"Hi'ya Broderick!" 

Daphene started to walk away and before she was on her second jiggle he had downed his shot. 

"Hit me again on the way back, babe," he called out.

"A bullet's a lot faster."   I nodded toward the booze.

"It's just tough talking about girlfriends in front of your ex-wife."

"I guess it was easier when we were married,"  shot back.

"I was kidding then."

And the pope shits in the woods, I thought.  Daphene bounced by again, gave Broderick a big smile and a refill and disappeared into the kitchen.

"Tell you what,"  I said.  "For an hour of my time, you pay for the mess Raccuia made in my office.  That includes shampooing the blood out of the carpet and spackling any bullet holes in the walls.”

He thought about it for a second. 

"Okay."

"Good,"  I said, trying again.  "So tell me what's bothering you."

"I've been seeing this girl for about three months now.  Her name is Sharon.  Nothing serious..."

He stopped playing with his hair and began doodling on the frost on his mug with his fingers, drawing little designs in the condensation.

"... we've had a couple of good laughs together.  Lives over in the Ridgeton part of town."
Which meant bucks, I thought.

Suddenly Daphene waltzed by and stopped in front of us again.  I was getting sick and tired of this chick!  She leaned over so far that I swear that I could see her navel down there between the cleavage. 

"This one's on me!"  she tittered, pouring him another drink. 

Then I got a look that would stop a stampeding elephant. 

"Real ladies don't drink shots,"  she called over her shoulder as she walked away.

"Yeh!  But real ladies shove their fucking tits in everybody's faces, don't they, honey!"  I shouted after her, standing on the pegs of my stool. 

I turned back to my ex.

"Christ, Broderick!  What the hell did you ever see in her besides the twin peaks?"

As I sat down, one of the hockey pucks at the end of the bar turned toward us to see what the commotion was about.  He nudged his partners who swiveled around.  They eyed me up and down, gave my goods an approving nod and a thumbs up, and went back to the game.  I gave them the finger but appreciated their taste.

"She was just a little diversion..."

"Diversion my ass!  If her tits were brains she'd be a fucking Einstein!" 

I finished off the beer in front of me and jumped off my stool.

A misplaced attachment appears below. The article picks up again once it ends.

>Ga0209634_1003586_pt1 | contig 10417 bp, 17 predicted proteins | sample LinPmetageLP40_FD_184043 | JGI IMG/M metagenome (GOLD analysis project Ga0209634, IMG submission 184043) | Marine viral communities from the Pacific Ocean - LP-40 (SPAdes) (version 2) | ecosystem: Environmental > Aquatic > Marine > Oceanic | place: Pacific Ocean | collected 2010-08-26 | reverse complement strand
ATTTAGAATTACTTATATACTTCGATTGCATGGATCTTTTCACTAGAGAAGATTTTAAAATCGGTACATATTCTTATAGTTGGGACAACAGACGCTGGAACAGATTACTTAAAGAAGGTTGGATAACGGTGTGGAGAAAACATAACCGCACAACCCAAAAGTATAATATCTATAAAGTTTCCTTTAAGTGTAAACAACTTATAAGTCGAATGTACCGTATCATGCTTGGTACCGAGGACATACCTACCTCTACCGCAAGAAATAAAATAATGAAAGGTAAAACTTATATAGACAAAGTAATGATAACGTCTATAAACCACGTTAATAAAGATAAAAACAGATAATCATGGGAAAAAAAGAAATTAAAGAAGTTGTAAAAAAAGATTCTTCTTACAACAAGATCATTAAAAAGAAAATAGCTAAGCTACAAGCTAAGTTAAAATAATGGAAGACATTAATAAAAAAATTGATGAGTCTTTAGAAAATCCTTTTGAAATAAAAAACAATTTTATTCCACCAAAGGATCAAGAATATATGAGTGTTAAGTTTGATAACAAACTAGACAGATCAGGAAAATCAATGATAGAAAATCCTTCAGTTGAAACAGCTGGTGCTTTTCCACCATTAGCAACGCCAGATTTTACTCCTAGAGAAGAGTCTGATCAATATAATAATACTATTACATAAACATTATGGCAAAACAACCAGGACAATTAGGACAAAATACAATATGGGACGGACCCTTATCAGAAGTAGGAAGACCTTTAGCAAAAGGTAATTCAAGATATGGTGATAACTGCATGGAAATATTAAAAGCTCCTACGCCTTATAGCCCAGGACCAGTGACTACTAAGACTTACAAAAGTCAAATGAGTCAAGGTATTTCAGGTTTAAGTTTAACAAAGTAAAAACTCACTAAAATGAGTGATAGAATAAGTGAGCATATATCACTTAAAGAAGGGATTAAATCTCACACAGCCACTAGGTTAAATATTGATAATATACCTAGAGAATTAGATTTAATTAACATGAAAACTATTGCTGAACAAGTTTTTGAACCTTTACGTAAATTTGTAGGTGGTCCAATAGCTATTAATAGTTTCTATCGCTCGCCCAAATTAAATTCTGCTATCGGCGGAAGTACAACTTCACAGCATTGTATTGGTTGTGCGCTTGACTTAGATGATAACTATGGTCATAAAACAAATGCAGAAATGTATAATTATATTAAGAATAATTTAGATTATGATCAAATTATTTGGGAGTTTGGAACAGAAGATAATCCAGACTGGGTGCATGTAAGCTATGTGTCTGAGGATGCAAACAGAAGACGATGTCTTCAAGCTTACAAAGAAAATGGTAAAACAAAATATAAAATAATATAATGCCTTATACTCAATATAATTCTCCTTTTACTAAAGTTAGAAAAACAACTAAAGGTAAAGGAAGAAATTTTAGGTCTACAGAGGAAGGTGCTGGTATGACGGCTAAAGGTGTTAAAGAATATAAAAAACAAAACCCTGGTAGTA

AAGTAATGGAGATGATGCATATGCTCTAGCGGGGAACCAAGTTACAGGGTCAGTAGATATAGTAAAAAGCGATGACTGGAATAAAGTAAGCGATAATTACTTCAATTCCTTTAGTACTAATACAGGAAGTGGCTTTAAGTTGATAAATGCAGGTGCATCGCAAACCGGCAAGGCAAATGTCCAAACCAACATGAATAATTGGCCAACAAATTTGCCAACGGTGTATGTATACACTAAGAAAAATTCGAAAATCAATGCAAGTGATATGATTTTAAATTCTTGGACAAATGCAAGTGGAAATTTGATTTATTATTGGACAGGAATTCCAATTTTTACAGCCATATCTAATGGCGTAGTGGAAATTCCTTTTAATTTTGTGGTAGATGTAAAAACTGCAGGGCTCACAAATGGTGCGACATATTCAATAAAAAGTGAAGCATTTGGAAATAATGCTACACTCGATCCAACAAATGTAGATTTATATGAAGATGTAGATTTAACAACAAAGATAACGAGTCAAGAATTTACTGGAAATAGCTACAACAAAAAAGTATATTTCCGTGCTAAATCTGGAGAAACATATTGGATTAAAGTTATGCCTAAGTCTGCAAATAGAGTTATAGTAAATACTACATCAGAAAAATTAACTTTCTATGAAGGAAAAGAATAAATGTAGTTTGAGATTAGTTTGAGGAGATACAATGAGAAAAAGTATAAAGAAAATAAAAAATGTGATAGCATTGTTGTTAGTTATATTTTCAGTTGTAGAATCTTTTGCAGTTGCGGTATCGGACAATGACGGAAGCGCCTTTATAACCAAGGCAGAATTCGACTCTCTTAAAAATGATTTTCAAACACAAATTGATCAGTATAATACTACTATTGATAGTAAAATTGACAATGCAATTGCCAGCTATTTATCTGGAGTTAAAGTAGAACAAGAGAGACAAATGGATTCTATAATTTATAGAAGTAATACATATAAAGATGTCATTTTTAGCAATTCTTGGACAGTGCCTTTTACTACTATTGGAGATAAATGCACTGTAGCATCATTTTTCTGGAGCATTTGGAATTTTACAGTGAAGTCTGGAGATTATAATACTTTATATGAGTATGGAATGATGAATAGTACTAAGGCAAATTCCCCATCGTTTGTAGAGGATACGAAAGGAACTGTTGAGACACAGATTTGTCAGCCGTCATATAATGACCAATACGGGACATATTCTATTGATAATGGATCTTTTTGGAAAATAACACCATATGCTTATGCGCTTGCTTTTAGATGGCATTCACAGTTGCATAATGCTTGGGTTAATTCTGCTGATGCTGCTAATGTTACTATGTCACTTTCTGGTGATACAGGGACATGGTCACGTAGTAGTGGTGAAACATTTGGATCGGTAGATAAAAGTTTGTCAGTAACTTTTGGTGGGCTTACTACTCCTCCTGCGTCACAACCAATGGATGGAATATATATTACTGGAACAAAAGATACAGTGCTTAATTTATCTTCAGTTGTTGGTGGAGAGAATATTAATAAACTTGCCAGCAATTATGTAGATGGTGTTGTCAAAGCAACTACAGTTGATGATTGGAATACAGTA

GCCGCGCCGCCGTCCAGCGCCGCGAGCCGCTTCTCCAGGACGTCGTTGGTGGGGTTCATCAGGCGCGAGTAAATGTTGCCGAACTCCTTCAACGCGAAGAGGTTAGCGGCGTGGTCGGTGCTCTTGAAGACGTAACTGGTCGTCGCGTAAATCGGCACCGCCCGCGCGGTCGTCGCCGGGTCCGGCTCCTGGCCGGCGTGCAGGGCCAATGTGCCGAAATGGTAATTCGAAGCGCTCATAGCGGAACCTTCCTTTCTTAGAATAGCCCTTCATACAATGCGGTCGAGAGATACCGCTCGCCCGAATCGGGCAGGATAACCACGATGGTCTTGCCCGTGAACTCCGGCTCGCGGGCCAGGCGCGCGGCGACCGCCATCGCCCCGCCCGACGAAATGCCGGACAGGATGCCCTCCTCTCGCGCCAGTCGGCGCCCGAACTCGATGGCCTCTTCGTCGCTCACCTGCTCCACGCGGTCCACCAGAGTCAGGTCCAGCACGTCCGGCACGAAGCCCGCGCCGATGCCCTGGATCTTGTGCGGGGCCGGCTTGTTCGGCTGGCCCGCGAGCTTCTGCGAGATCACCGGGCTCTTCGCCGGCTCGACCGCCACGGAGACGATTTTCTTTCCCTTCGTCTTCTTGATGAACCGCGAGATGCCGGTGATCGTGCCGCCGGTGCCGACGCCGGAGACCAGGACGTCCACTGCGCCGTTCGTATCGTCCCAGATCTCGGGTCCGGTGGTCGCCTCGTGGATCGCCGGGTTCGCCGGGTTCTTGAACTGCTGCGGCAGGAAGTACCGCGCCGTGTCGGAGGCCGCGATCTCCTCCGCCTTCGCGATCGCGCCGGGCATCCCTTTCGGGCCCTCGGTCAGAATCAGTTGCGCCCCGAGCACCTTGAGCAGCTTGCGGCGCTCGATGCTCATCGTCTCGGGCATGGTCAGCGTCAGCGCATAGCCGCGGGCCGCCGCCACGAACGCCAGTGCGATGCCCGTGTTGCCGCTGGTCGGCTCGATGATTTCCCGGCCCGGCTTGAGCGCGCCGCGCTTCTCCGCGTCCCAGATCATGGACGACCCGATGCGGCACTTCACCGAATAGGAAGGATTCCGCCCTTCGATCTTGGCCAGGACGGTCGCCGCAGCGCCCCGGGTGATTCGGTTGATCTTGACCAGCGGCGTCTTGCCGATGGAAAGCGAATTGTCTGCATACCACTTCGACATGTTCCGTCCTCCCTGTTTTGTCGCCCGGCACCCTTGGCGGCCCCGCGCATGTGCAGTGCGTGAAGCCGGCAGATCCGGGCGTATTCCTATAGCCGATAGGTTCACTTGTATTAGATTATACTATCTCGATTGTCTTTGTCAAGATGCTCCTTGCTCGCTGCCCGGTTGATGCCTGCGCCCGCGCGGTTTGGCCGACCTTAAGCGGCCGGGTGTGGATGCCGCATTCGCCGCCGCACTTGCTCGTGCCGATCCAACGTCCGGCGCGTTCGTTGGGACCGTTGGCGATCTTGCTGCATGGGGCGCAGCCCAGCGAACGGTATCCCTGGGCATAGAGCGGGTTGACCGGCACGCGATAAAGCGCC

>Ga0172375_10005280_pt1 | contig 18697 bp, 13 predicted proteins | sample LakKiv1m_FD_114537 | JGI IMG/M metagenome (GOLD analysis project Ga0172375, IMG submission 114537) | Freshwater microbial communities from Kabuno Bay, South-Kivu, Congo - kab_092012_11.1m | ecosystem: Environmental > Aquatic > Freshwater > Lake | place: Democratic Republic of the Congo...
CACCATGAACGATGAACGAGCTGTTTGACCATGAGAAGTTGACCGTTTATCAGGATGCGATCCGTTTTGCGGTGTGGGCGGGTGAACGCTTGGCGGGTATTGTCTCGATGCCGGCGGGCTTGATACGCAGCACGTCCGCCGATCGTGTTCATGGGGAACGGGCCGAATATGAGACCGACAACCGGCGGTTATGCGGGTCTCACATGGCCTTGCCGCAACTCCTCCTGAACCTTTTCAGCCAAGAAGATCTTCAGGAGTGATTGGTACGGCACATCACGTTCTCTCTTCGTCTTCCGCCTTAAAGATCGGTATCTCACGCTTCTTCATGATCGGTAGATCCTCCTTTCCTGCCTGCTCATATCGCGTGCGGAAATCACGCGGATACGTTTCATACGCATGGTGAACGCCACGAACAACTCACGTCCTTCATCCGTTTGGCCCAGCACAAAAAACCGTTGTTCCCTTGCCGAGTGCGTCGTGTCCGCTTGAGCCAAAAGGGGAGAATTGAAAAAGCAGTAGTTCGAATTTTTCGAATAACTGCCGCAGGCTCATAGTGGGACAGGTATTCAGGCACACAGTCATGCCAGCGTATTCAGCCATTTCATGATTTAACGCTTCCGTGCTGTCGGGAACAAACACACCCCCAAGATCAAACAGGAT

"I'm going to the ladies room!” I fumed.  “I've got steam to blow!" 

I stomped away, got rid of my nervous tension and returned five minutes later, a gentler, calmer person, ready to take on a new case.

"You feel better?"  he asked when I got back.

"A lot more than you think.  Now tell me about this Sharon."

He took a drink and cleared his throat.

"Like I said, Sharon lives over in the Ridgeton part of town.  We had a little disagreement two nights ago and she hasn't called me since.  I was wondering if you could maybe check it out and make sure she's okay."

"And that's my hour's work?"
"Ah... yea..."

"Christ, Broderick!  You guys really blow me up,"  I cried.  "Did you ever think of calling her yourself?  Or will your balls fall off if you're not a twenty-four hour hard-ass?"

"Hey, Maggie!  I've tried!"  he protested holding up his hands.  "Really!  A couple of times every day.  I just keep getting her answering machine."

"So why not run over there and see her yourself.  Or if that's not macho, have a friend stop.  I'm sure you could talk Folley into it as a favor.  You're a cop, for Pete's sake.  Improvise!"

"Well... ah... you see, Sharon's a great looker and... ah... she's a little younger than I am.  Nobody knows I've been seeing her.  Not even Folley.  If the guys found out..." 
 
He looked away and slugged down his complimentary drink.

"So you want me to check on baby and make sure she's alright?"

"Would you?"

"Yeah.  And you buy the next pitcher."

"Deal."

Ten minutes later I was re-filling our mugs when Dean Ruckson, the local renegade from the South who owns the best speed shop in the county walked in and took a seat several stools down from us. 

"Hey Daphene!"  he called out.  "I don't know where you've been driving that "'Z" of yours, but you've got yourself three flat tires out there."

I didn't look up.  I just went right on pouring.